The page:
Butter sculptor Sarah Pratt may be looking for a new material to work with after a spelling error in her life-size butter cow made national headlines.
Unfortunately for Pratt, butter doesn’t come with spellcheck, and the artist was probably wishing it did after a tiny misspelling got her some big attention.
On Thursday Pratt unveiled the giant cow made entirely of butter that she sculpted for the Illinois State Fair in celebration of the state’s 200th birthday.
Misspelling in Illinois State Fair Butter Cow display to be fixed - News - Journal Star - Peoria, IL https://t.co/ezkHU5SFpC— Shane Worth (@tatzanx) August 14, 2018
Can you spot the error?
Pratt had misplaced an “n” in a sign meant to read “Grand Champion State, 1818, Bicentennial 2018.” Visitors quickly noticed the mistake, which was soon corrected.
Pratt’s mistake attracted national attention as news outlets everywhere couldn’t resist making butter-related puns.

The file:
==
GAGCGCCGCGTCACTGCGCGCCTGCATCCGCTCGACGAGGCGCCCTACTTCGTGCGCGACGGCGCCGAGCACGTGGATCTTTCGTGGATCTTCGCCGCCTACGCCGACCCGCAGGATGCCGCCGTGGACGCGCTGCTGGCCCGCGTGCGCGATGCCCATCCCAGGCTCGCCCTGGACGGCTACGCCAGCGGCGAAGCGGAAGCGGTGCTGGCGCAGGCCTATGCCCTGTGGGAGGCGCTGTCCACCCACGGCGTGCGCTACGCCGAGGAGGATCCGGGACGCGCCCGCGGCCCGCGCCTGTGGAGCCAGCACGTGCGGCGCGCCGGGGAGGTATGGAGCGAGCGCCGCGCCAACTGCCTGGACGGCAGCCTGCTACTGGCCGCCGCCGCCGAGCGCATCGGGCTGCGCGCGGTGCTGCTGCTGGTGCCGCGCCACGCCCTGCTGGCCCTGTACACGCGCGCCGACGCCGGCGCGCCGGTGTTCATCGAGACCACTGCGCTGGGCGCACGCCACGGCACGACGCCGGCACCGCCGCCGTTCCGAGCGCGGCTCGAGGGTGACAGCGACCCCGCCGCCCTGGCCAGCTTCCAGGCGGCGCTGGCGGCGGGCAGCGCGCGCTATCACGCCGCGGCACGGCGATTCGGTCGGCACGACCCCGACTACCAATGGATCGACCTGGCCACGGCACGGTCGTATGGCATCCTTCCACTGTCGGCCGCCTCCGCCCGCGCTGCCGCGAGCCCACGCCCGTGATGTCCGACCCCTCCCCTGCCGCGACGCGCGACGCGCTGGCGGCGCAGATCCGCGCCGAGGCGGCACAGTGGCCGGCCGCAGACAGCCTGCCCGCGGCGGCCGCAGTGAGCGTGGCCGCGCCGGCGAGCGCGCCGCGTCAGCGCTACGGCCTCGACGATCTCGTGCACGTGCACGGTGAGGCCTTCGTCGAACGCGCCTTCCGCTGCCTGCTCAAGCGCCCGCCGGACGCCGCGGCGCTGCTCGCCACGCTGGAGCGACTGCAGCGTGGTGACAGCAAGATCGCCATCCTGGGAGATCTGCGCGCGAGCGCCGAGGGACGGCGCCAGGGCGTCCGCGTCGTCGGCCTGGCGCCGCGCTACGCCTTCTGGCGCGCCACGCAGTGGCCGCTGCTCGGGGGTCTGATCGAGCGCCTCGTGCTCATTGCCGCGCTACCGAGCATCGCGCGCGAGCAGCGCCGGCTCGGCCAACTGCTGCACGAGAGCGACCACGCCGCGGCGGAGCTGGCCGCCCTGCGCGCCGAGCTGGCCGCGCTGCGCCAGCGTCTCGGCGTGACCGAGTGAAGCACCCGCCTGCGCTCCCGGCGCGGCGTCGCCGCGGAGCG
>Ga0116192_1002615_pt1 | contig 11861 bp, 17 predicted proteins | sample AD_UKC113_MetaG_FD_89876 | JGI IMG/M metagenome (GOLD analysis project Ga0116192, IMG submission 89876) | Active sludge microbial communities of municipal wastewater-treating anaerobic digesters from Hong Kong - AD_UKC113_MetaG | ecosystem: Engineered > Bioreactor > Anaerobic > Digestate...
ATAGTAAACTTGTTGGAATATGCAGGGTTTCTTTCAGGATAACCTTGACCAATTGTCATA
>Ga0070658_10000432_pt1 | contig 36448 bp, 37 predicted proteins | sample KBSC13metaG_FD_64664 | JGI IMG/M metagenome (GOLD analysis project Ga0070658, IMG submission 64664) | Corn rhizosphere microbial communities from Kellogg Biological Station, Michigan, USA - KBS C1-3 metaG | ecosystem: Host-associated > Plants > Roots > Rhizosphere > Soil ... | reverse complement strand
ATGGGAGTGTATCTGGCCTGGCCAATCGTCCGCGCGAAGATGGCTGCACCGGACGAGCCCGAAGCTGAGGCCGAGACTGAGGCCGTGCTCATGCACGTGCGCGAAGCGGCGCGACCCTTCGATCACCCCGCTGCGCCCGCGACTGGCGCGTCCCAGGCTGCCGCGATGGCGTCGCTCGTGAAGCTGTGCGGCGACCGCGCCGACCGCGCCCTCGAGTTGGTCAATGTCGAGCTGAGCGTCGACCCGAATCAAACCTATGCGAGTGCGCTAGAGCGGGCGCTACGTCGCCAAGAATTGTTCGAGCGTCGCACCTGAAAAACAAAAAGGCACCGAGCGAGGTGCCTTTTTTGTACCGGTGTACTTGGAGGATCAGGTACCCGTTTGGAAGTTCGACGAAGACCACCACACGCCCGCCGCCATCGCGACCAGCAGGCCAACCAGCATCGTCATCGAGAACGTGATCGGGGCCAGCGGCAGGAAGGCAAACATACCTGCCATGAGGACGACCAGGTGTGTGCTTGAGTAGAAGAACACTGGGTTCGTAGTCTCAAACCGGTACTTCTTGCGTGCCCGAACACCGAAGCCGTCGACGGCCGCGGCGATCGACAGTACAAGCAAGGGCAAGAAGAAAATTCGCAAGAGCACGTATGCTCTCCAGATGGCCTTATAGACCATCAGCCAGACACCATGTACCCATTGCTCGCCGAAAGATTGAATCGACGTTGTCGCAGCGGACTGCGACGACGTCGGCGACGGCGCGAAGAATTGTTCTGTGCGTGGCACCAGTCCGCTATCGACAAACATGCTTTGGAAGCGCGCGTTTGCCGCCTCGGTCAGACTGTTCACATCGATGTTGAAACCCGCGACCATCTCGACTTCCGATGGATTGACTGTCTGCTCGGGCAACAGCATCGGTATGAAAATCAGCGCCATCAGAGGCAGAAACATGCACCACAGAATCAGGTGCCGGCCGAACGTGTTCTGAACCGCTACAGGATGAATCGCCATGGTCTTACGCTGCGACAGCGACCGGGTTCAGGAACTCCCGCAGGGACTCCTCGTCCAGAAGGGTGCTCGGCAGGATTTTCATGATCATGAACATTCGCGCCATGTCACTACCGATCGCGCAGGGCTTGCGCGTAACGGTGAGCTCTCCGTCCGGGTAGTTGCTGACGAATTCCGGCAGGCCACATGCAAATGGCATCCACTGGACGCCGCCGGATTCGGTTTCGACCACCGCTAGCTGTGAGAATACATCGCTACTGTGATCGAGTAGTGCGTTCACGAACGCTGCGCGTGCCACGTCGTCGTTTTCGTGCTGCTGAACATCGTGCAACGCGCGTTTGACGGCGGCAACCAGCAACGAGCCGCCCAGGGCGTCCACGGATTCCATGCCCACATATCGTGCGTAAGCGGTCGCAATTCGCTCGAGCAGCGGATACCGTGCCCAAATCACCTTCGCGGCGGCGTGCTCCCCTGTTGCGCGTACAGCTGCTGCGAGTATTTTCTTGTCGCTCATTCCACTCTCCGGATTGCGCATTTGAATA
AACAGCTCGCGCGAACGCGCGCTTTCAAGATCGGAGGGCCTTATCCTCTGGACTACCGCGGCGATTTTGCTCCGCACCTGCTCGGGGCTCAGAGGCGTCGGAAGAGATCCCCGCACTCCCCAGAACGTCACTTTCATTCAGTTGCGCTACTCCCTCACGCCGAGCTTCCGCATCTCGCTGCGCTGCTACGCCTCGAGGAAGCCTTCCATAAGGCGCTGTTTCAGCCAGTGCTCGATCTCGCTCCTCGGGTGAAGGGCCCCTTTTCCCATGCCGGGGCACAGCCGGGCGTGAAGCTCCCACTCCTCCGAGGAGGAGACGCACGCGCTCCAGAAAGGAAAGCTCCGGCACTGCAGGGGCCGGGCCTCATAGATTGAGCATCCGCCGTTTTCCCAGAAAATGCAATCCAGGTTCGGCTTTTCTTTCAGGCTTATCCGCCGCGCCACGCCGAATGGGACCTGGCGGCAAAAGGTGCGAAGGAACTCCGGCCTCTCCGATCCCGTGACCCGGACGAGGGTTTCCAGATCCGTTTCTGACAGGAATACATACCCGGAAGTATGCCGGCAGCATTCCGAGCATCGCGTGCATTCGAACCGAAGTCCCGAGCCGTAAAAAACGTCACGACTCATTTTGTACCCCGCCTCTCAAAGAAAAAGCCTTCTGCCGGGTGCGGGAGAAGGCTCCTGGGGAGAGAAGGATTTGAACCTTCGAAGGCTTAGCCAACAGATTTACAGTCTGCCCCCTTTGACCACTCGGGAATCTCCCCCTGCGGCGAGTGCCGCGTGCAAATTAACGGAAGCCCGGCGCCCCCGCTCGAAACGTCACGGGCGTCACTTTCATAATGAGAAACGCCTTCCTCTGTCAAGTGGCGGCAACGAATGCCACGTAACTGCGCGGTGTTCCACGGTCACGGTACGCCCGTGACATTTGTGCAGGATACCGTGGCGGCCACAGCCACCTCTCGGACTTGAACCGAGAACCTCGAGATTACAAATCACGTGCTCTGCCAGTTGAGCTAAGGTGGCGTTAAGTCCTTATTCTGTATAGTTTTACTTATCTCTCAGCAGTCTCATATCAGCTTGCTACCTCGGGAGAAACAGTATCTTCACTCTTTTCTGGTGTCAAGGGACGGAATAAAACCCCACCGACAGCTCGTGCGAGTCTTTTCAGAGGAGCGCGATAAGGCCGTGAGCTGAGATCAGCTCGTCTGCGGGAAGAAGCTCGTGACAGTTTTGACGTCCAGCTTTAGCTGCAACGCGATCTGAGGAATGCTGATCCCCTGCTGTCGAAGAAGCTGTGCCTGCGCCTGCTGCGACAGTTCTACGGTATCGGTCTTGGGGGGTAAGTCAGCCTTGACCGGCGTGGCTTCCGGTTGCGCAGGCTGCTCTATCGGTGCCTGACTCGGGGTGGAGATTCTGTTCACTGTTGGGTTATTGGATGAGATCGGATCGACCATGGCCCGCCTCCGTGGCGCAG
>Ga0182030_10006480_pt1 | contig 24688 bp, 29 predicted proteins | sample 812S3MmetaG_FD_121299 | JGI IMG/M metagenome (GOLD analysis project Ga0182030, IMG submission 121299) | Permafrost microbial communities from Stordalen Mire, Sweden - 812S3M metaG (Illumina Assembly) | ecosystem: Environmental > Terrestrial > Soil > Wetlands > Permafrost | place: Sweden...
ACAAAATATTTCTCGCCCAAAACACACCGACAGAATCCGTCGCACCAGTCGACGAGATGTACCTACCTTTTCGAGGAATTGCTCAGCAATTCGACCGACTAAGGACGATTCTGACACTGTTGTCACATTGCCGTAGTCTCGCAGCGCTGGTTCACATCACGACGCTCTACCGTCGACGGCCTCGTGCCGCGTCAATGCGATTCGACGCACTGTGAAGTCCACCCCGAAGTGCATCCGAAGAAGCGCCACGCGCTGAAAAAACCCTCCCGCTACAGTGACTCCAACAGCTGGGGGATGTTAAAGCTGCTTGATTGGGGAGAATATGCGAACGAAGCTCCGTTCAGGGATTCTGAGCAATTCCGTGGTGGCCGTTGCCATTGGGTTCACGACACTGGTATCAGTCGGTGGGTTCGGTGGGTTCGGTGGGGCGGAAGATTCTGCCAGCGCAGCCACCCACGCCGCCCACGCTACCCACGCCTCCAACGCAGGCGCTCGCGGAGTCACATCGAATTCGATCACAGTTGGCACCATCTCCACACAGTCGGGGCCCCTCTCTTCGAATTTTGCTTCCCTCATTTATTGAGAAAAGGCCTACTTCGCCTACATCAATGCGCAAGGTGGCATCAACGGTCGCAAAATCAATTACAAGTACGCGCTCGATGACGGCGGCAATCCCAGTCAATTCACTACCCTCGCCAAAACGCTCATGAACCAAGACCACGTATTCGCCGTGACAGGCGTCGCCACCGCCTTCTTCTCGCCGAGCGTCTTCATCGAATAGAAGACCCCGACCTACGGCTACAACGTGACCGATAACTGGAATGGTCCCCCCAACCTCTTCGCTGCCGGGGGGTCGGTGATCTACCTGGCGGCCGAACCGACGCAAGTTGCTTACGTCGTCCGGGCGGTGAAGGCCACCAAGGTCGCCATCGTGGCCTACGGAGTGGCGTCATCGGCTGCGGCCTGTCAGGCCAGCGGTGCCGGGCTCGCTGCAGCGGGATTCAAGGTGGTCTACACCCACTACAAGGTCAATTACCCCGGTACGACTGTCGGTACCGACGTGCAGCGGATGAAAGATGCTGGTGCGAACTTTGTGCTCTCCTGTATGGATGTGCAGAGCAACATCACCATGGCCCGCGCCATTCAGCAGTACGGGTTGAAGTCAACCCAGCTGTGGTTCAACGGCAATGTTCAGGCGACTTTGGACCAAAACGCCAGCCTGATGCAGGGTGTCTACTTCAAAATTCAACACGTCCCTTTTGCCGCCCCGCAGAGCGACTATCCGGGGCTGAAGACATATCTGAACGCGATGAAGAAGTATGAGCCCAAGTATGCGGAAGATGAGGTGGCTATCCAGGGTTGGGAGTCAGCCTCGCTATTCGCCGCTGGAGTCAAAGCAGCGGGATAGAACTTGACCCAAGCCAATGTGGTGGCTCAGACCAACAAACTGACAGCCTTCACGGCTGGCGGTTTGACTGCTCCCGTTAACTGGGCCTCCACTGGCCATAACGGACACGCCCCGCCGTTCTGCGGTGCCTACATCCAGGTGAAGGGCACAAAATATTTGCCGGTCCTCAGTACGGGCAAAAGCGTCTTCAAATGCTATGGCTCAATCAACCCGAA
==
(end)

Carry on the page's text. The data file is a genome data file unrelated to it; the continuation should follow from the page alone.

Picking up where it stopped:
You 'butter' believe this year's Illinois State Fair butter cow is turning heads this year, but not for the reason you'd think. https://t.co/HXm2W1I0IG— NTV News (@NTVNEWS) August 11, 2018
Word is spreading.— WTVC NewsChannel 9 (@newschannelnine) August 10, 2018
A butter cow misspelling is 'churning' heads at the Illinois state fair.
And some people have a beef.
You might even say they're having a cow.
The sculpture itself is the cream of the crop, though. https://t.co/NCz7Z6RGCg
And people on Twitter also got in on the action.
Should have gone with bisontennial for the butter cow https://t.co/2G1c4necy4— Crystal Thomas (@crystalclear224) August 9, 2018
Holy cow— Chef Matthew Dean (@Chefmathu) August 12, 2018
Must have had butter fingers
Udderly apologetic https://t.co/XPjucH2nbo
You 'butter' believe it— Jacqueline Francis (@FrancisonFoxIL) August 11, 2018
But the error didn’t seem to lessen anyone’s enthusiasm to see the cow in person.
I don't care. I'm going to see it anyway! Butter Cow features misspelling https://t.co/f5ar0MLuMw— Clare Butterfield (@cebutterfield) August 9, 2018
Marla Behrends, a spokesperson for the Midwest Dairy Association, said that, after people noticed the mistake, Pratt apologized, confessing that she is a terrible speller and usually relies on her husband to check her work. The cow and the corrected sign can both be seen live on the Illinois State Fair webcam.
As for Sarah Pratt, we wish her butter luck next time.